Inconsistency Is A Muther: Celtics Down Wizards 104-102
Well, last night was a tough one. I wasn’t as distraught/incensed as after the Charlotte or Toronto home losses. Rather, I was emotionally prepared for the inevitable. The Celtics are a damn good team. There’s no shame in losing to them. On the other hand, making mention of moral victories is loser talk.
Sure, it was only one game out of 82, no sense in dwelling on past defeats. But if each loss isn’t making the players and coaches more angry and determined than the previous one, then something isn’t right. And I still don’t exactly get the feeling from the team, as a whole, that there’s a sense of urgency arising from these losses.
With the Indiana Pacers (who absolutely embarrassed Washington the last time they played) coming to D.C. on Saturday before the Wizards embark on a four game West Coast swing, playing seven out of the next eight on the road, there will be no shortage of tests/chances for this team to right the ship and prove themselves worthy. We will see.
Below is the beginning of what I wrote about the game for ESPN’s Daily Dime. Follow the link for more, the rest is #8 in the right-hand column. I’ll also have more coverage on the game to come.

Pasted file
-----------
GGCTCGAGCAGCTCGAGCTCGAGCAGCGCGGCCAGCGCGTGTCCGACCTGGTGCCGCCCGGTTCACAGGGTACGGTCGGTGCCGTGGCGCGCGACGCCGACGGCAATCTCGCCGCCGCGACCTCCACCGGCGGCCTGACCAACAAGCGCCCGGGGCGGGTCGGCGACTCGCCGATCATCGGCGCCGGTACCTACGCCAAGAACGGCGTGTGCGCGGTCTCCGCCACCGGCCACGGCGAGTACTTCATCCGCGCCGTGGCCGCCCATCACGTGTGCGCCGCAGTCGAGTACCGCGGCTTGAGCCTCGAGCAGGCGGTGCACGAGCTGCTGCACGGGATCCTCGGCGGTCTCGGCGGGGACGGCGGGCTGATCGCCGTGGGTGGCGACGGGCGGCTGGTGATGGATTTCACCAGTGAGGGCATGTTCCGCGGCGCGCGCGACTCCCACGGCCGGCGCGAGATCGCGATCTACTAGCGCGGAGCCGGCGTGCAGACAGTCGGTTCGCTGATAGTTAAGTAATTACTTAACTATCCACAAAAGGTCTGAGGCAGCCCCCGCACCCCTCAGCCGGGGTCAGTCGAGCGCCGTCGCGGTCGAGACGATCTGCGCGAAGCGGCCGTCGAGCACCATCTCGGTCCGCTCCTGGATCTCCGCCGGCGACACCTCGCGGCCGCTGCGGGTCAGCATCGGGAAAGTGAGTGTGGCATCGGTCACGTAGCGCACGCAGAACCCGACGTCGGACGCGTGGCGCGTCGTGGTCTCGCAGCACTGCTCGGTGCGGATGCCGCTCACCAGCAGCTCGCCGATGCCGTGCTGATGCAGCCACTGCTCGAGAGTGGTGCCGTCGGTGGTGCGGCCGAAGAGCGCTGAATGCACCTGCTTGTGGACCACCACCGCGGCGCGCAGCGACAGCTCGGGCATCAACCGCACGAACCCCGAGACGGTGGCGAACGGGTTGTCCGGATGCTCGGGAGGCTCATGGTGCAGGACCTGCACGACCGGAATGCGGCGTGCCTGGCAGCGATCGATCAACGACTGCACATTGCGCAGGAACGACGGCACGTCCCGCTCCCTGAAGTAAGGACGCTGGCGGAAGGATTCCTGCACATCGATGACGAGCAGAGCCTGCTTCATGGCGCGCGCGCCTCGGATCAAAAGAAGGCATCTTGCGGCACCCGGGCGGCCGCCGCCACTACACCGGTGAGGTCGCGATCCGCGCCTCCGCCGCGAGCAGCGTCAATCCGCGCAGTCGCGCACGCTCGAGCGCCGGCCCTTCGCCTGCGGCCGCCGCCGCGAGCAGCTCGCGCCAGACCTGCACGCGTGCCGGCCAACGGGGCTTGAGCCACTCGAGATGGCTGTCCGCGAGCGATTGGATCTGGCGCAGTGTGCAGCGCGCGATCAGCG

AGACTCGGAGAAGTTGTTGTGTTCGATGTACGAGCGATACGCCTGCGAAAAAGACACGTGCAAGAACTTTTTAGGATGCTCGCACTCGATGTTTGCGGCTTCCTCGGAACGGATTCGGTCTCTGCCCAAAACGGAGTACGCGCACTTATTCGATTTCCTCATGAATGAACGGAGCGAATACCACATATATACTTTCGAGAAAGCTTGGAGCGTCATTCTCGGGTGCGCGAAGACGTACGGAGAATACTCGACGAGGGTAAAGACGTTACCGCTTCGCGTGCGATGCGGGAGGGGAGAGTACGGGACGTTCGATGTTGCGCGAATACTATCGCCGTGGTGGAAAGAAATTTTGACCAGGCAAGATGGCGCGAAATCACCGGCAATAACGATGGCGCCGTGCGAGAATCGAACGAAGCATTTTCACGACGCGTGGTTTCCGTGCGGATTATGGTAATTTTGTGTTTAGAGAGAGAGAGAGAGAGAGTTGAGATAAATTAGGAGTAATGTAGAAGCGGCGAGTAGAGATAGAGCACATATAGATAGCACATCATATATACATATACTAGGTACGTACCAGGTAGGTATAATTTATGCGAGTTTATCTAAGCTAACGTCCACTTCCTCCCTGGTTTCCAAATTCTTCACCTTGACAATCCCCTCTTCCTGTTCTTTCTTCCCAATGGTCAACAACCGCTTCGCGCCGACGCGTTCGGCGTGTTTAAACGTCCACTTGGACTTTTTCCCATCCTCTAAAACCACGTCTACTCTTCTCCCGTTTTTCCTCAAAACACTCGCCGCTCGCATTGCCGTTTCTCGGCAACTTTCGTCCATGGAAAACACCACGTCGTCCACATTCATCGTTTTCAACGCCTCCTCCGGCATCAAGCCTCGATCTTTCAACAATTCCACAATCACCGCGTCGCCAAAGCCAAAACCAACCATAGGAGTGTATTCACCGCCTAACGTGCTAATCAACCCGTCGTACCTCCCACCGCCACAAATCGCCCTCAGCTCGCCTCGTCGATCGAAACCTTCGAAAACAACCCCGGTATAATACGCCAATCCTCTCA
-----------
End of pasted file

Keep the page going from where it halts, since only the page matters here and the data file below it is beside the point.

“The basketball gods will get you in the end,” Flip Saunders likes to say. The Wizards’ coach didn’t incite one of his oft-used phrases after his team lost to the Celtics, but that doesn’t mean the powers that be didn’t strike.
Unlike past troubles, the Wizards fared just fine in the first quarter. It was the second period that, perhaps, led to retribution from above, or below, which came in the form of two Gilbert Arenas missed free throws that would have tied the game at 100 with 26 seconds left. In the second quarter, the Wizards failed to secure even one rebound, mostly due to Boston going 12-for-16 from the floor and scoring 22 points in the paint.
“We took some bad, quick shots in the second quarter, and they got going, and they got confidence,” said Saunders after the game. Basically, the Wizards played undisciplined basketball like non-playoff teams tend to do, and the Celtics did what championship teams do.